Debonair Franchot Tone stars as private eye Stuart Bailey (remember that name). Instead of some seedy office Bailey does business in an attractive art deco suite. There are some noirish scenes -- especially when Bailey goes to Portland and deals with a gambling racketeer -- and we get some atmospheric shots of Long Beach (I think that's where they were -- I'm not an Angeleno) oil wells and a Venice Beach diner.

But I Love Trouble is most interesting for when it's not being noir. It's essentially The Thin Man, but this time about a hard-boiled dick instead of an amateur sleuth. The emphasis is mostly on repartee rather than mood.

Everybody banters in I Love Trouble. Even the brunette waitress (whose name I didn't catch) gets in a few sharp digs at star Franchot Tone.

Stuart Bailey has woman trouble, but so what? He loves it:

"I love beer":

Another Huggins novel was filmed in 1949, again with Huggins scripting.

The title Too Late For Tears sounds like a women's magazine novelette, and the film does have a female protagonist. It's kind of what Double Indemnity would be if we followed Phyllis rather than Walter. Restless housewife Lizabeth Scott stumbles upon a bundle of money and is determined to keep it, no matter who gets killed in the process. TLFT's serialized origins are very noticeable, as there's a  plot twist every ten minutes and a previously unmentioned major character shows up about halfway through.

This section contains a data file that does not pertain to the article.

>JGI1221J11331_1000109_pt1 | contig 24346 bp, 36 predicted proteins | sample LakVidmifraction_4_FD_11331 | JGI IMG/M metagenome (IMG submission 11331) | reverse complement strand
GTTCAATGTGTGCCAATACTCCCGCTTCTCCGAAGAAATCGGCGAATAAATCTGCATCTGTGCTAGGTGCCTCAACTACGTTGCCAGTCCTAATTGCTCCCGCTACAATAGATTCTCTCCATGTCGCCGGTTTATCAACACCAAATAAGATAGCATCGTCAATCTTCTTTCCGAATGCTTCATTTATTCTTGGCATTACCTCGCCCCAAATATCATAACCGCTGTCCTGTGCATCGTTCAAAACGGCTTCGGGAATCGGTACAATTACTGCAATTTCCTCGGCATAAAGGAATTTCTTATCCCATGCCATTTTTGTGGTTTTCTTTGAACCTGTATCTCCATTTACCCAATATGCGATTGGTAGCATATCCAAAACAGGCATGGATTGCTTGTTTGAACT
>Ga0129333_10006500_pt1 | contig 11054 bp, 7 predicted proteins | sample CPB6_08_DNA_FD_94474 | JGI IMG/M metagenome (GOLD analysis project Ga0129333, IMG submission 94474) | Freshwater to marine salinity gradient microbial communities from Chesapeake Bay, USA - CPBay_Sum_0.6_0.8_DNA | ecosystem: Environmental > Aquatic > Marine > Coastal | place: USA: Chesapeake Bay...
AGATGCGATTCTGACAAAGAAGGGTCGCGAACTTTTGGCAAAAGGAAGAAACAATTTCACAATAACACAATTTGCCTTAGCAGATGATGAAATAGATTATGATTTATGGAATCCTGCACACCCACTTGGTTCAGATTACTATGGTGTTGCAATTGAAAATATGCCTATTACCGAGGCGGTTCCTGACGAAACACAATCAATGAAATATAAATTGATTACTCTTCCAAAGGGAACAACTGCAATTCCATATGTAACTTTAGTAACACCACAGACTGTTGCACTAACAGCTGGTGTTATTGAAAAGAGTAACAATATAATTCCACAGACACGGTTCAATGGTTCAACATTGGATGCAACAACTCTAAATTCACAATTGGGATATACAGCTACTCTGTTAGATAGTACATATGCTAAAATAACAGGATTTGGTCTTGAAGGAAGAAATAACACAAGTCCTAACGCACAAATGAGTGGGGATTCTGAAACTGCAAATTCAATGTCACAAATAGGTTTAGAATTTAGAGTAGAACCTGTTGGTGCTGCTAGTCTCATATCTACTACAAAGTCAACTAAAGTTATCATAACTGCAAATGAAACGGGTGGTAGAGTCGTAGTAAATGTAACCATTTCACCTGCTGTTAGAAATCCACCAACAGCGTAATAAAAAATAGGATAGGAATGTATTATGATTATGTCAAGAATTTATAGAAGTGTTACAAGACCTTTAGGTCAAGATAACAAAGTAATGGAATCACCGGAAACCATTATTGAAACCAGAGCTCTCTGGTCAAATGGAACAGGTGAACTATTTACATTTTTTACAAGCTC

But this is the flip side of I Love Trouble. There's occasional bantering, but it's never allowed to lighten the dark mood. Even the best lines have a menacing undercurrent to them.

In the early half of the fifties Huggins worked mostly in westerns, with a few notable exceptions like Pushover (1954). Around this time Huggins testified before HUAC that he'd been a member of the Communist Party in the thirties, and he named 19 former colleagues to the committee.

In 1955 Huggins moved into TV for Warner Bros, where he created the first hour long western Cheyenne. But his great breakthrough came in 1957, when Maverick made a household name of James Garner. The next year Huggins created 77 Sunset Strip, intended to be the Maverick of detectives. 77SS concerned a private eye named Stuart Bailey (I told you to remember that name) and the sometimes noir, sometimes comic cases investigated by himself and his cohorts.

Efrem Zimbalist, Jr as an especially suave Stuart Bailey in 77 Sunset Strip.

77SS really demands an entry for itself, and in any event I've only seen perhaps 20 episodes, mostly from the first season. One of these was an adaptation of a Bailey novel from the '40s, Lovely Lady, Pity Me.

Huggins left Warners in 1960, after he was denied creator's credit and royalties for 77SS. He ended up at Fox as the head of TV production. He didn't really accomplish much there -- aside from causing congressional hearings about an episode of his series Bus Stop, but that's another story -- though he did get his name on the Fox logo, the only time I've ever seen this happen:

Oh, and also around this time Huggins created a little thing called The Fugitive, which IMHO is the greatest TV series of all time. Maybe we'll discuss it later.

In 1963 Huggins moved to Universal, where he produced The Virginian and created the Fugitive knock-off Run For Your Life.

Roy Huggins in the 1960s:

In 1966 the Paul Newman movie Harper (based on Ross MacDonald's Archer character) revived the moribund private eye genre. Mannix debuted on TV the next year, and in 1968 Huggins took his own shot at the form with The Outsider.